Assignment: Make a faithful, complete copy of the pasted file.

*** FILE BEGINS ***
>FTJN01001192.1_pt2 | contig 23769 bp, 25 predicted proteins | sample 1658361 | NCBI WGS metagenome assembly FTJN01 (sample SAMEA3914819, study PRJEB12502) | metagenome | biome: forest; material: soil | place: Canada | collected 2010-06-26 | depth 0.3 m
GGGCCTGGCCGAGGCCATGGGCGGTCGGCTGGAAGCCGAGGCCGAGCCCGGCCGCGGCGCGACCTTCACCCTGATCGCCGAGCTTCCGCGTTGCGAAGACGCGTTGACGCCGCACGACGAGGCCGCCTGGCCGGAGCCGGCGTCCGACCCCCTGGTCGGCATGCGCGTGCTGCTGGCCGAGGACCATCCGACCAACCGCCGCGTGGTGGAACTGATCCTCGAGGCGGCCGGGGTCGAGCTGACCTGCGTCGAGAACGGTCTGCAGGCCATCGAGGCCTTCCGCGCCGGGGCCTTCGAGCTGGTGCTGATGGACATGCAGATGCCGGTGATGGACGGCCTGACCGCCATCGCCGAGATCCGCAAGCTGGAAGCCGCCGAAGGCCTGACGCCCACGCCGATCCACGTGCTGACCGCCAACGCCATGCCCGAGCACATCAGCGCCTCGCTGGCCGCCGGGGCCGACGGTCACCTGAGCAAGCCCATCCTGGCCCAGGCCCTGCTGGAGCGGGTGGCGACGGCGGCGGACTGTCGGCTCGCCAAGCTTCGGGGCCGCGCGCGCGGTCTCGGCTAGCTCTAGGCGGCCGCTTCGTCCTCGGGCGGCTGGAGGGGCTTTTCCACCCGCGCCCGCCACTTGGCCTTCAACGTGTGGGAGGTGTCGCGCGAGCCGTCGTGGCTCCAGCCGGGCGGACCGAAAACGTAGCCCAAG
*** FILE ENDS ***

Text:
>FTJN01001192.1_pt2 | contig 23769 bp, 25 predicted proteins | sample 1658361 | NCBI WGS metagenome assembly FTJN01 (sample SAMEA3914819, study PRJEB12502) | metagenome | biome: forest; material: soil | place: Canada | collected 2010-06-26 | depth 0.3 m
GGGCCTGGCCGAGGCCATGGGCGGTCGGCTGGAAGCCGAGGCCGAGCCCGGCCGCGGCGCGACCTTCACCCTGATCGCCGAGCTTCCGCGTTGCGAAGACGCGTTGACGCCGCACGACGAGGCCGCCTGGCCGGAGCCGGCGTCCGACCCCCTGGTCGGCATGCGCGTGCTGCTGGCCGAGGACCATCCGACCAACCGCCGCGTGGTGGAACTGATCCTCGAGGCGGCCGGGGTCGAGCTGACCTGCGTCGAGAACGGTCTGCAGGCCATCGAGGCCTTCCGCGCCGGGGCCTTCGAGCTGGTGCTGATGGACATGCAGATGCCGGTGATGGACGGCCTGACCGCCATCGCCGAGATCCGCAAGCTGGAAGCCGCCGAAGGCCTGACGCCCACGCCGATCCACGTGCTGACCGCCAACGCCATGCCCGAGCACATCAGCGCCTCGCTGGCCGCCGGGGCCGACGGTCACCTGAGCAAGCCCATCCTGGCCCAGGCCCTGCTGGAGCGGGTGGCGACGGCGGCGGACTGTCGGCTCGCCAAGCTTCGGGGCCGCGCGCGCGGTCTCGGCTAGCTCTAGGCGGCCGCTTCGTCCTCGGGCGGCTGGAGGGGCTTTTCCACCCGCGCCCGCCACTTGGCCTTCAACGTGTGGGAGGTGTCGCGCGAGCCGTCGTGGCTCCAGCCGGGCGGACCGAAAACGTAGCCCAAG